- We compared clinical, neurophysiological, and imaging data of 562 patients with CD and NCGS presenting with neurological dysfunction assessed and followed up regularly over a period of 20 years.
- All patients presented with neurological dysfunction and had circulating anti-gliadin antibodies.
- Roughly 60% of those with NCGS and neurological manifestation in reaction to gluten did not have enteropathy (ie had normal intestinal biopsies).
- Out of 562 patients, 228 (41%) had evidence of enteropathy (Group 1, CD) and 334 (59%) did not (Group 2, NCGS).
- The most common neurological manifestations were cerebellar ataxia, peripheral neuropathy, and encephalopathy.
- Reminder: Encephalopathy can present a very broad spectrum of symptoms that range from mild, such as some memory loss or subtle personality changes, to severe, such as dementia, seizures, coma, or death.
- The severity of ataxia did not differ between the two groups.
- All patients from both groups responded to a gluten-free diet.
- Transglutaminase antibodies were only found in 29% of NCGS (group 2)
- Anti-tissue transglutaminase (TG2) antibodies were found in 91% of patients in Group 1 and in 29% of patients in Group 2.
- This indicates, as expected, there is a high degree of correlation between enteropathy and circulating anti-TG2 antibodies.
- Genetic testing did not help identify those with NCGS and the neurological manifestation
- Comparison between those patients in Group 2 with HLA-DQ2/DQ8 and those without as well as those with positive TG2 compared with those with negative TG2 antibodies identiﬁed no differences within these subgroups.
- Transglutaminase 6 antibodies (neurological tissue) were similar in both groups (67% celiac and 60% NCGS)
- Serological positivity for TG6 antibodies was similar in the two groups (67 and 60%).
- HLA typing was positive in 98% of celiac pts, and in 62% of NCGS patients.
- AGA antibodies
- Celiac: AGA IgG was positive in 78% of patients
- Celiac: AGA IgA was positive in 65% of patients
- NCGS: AGA IgG was positive in 68% of patients
- NCGS: AGA IgA was positive in 53% of patients
- So, serum AGA IgG appears a good marker for NCGS, unfortunately, LabCorp does not offer this as a stand-alone marker.
- AGA can provide an indication that further investigation is warranted, although not diagnostic by itself.
- AGA can provide an indication that further investigation is warranted, although not diagnostic by itself.
- The severity of clinical manifestation was similar between celiac and NCGS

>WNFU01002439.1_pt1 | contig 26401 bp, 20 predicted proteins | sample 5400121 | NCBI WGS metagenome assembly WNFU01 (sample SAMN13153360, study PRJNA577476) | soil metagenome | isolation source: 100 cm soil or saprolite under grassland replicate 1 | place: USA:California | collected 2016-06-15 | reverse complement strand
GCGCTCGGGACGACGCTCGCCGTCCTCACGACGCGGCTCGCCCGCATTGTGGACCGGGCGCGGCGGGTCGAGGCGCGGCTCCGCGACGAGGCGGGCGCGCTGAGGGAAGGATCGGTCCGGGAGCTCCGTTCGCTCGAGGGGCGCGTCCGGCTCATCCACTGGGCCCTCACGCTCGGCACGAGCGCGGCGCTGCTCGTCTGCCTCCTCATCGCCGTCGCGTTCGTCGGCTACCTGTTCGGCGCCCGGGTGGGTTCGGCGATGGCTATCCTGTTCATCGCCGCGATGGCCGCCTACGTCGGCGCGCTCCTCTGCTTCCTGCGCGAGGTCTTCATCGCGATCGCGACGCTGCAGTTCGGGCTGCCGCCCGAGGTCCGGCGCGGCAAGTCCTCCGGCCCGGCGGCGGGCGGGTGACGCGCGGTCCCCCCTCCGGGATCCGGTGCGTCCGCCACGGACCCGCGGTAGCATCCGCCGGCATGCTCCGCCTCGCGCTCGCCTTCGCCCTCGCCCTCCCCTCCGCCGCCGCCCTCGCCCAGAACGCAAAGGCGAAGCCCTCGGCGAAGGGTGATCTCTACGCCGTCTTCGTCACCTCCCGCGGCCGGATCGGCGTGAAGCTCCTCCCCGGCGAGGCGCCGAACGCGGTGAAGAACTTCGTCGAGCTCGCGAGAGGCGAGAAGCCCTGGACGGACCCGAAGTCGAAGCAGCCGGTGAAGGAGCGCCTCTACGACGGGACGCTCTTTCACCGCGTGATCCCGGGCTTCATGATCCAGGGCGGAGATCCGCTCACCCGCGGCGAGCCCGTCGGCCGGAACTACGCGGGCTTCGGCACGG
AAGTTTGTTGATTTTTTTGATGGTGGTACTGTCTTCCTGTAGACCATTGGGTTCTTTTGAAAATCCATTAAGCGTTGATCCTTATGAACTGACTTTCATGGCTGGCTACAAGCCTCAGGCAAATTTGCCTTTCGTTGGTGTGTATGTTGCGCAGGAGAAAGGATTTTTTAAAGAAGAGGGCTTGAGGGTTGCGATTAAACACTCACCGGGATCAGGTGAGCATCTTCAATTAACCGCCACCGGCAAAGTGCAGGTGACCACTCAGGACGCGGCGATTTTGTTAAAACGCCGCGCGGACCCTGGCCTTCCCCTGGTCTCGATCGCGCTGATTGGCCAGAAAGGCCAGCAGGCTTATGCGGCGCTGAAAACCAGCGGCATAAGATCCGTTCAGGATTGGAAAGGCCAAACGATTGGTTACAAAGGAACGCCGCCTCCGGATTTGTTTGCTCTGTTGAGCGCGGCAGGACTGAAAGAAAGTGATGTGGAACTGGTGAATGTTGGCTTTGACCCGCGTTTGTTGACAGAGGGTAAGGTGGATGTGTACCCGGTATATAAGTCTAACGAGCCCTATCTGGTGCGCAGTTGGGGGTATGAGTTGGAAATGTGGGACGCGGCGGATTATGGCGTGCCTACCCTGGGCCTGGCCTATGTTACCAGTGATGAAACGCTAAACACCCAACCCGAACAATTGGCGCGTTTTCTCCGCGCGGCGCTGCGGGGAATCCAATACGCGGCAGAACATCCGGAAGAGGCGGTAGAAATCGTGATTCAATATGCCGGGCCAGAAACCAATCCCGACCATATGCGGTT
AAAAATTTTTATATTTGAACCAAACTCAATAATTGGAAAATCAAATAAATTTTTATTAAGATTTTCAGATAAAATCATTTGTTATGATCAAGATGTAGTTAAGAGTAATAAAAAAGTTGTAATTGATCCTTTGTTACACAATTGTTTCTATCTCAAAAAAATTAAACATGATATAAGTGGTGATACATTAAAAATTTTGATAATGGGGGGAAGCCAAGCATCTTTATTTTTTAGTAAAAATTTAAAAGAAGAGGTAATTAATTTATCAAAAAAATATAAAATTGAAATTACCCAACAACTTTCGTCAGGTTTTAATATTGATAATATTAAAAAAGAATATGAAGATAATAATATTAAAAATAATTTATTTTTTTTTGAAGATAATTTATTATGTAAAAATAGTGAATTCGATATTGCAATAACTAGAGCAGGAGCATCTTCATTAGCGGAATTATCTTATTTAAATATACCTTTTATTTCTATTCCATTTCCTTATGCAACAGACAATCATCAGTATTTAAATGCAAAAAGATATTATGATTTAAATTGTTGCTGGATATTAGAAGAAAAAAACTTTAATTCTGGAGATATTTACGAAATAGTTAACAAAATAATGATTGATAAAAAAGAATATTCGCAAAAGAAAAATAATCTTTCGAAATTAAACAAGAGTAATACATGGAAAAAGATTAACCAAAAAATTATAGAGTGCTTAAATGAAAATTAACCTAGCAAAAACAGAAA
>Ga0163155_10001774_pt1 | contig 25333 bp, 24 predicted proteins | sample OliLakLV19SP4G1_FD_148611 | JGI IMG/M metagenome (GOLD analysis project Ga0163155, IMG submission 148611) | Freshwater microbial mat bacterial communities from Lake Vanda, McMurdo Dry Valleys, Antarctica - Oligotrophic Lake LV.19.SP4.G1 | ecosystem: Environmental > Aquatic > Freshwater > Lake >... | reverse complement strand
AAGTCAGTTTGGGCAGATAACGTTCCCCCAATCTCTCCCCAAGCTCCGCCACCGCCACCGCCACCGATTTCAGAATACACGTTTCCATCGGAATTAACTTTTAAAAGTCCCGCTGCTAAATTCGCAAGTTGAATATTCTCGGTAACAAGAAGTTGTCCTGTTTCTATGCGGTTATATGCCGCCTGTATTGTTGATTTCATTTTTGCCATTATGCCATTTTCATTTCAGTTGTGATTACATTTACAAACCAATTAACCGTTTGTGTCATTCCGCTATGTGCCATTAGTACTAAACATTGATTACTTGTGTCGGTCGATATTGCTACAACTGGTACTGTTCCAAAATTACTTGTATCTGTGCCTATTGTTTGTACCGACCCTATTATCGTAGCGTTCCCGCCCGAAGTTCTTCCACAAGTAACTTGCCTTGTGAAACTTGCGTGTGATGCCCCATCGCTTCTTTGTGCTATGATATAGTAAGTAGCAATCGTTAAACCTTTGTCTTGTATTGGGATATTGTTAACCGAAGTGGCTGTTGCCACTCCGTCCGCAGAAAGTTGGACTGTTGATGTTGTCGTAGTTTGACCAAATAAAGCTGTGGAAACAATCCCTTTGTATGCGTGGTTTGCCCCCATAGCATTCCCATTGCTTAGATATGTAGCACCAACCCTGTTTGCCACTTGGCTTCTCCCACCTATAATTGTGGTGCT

- This was a retrospective analysis
- This is a retrospective review of probably the largest cohort of patients presenting with neurological manifestations of GRD suggests that there are no clear distinguishing neurological features between those patients with CD and those with NCGS. Irrespective of these differences, the neurological manifestations in both groups were equally responsive to a GFD.
- An important finding in this study is that patients with NCGS can present with neurological dysfunction in an identical manner to those patients with CD, suggesting similar immunological processes being responsible at least for the neural damage. This is also supported by the similar prevalence of TG6 antibodies in the two groups
- Currently, the best approach would be to include all serological testing (TG2, TG6, anti-endomysium antibodies, AGA) for patients suspected of having GRD.
- Celiac may manifest solely extra-intestinally
- Classic presentations of CD such as abdominal bloating, weight loss, diarrhea, anemia, and malabsorption are no longer the norm and patients can present with minimal or no gastrointestinal symptoms and diverse extraintestinal manifestations affecting other organs such as the skin and the nervous system
- TG2 (transglutaminase 2) antibodies may not be positive in NCGS because those antibodies indicate intestinal damage, whereas some NCGS may have no frank intestinal damage and only see lesioning at extra-intestinal locations like brain, skin, etc…
- Although some markers such as anti-tissue transglutaminase (TG2) autoantibodies detected as anti-endomysium antibodies or by ELISA (anti-TG2 antibodies) are sensitive and specific in diagnosing CD, such antibodies will usually be absent in patients with NCGS. This may reflect the absence of detectable levels of circulating antibodies in some cases where the immune response is distant from the gut (e.g., cerebellum in gluten ataxia).
- Anti-gliadin IgG may be the best marker for NCGS, being positive in roughly 50% of cases
- Anti-gliadin antibodies (AGA) may be an indicator of NCGS as up to 50% of such patients presenting to gastroenterologists have detectable circulating levels, primarily of IgG AGA .
- Other tests may help assess autoimmune damage at distal sites. Dr. R’s note: my caution with these tests is lack of validation and being limited to one lab/group thus not been verified by others – elimination/reintroduction is likely the best method at present.
- More specific markers, i.e., antibodies directed at autoantigens likely to be responsible for extraintestinal manifestations, have been identified but are not yet in general use
- Antibodies against TG3, an epidermal TG, have been found in patients with DH, whereas antibodies against TG6, a brain expressed TG, have been found in patients with gluten ataxia (9,10). However, the extent of overlap between NCGS, DH, and gluten ataxia is unclear at present and awaits the development of validated diagnostic approaches. [9,10]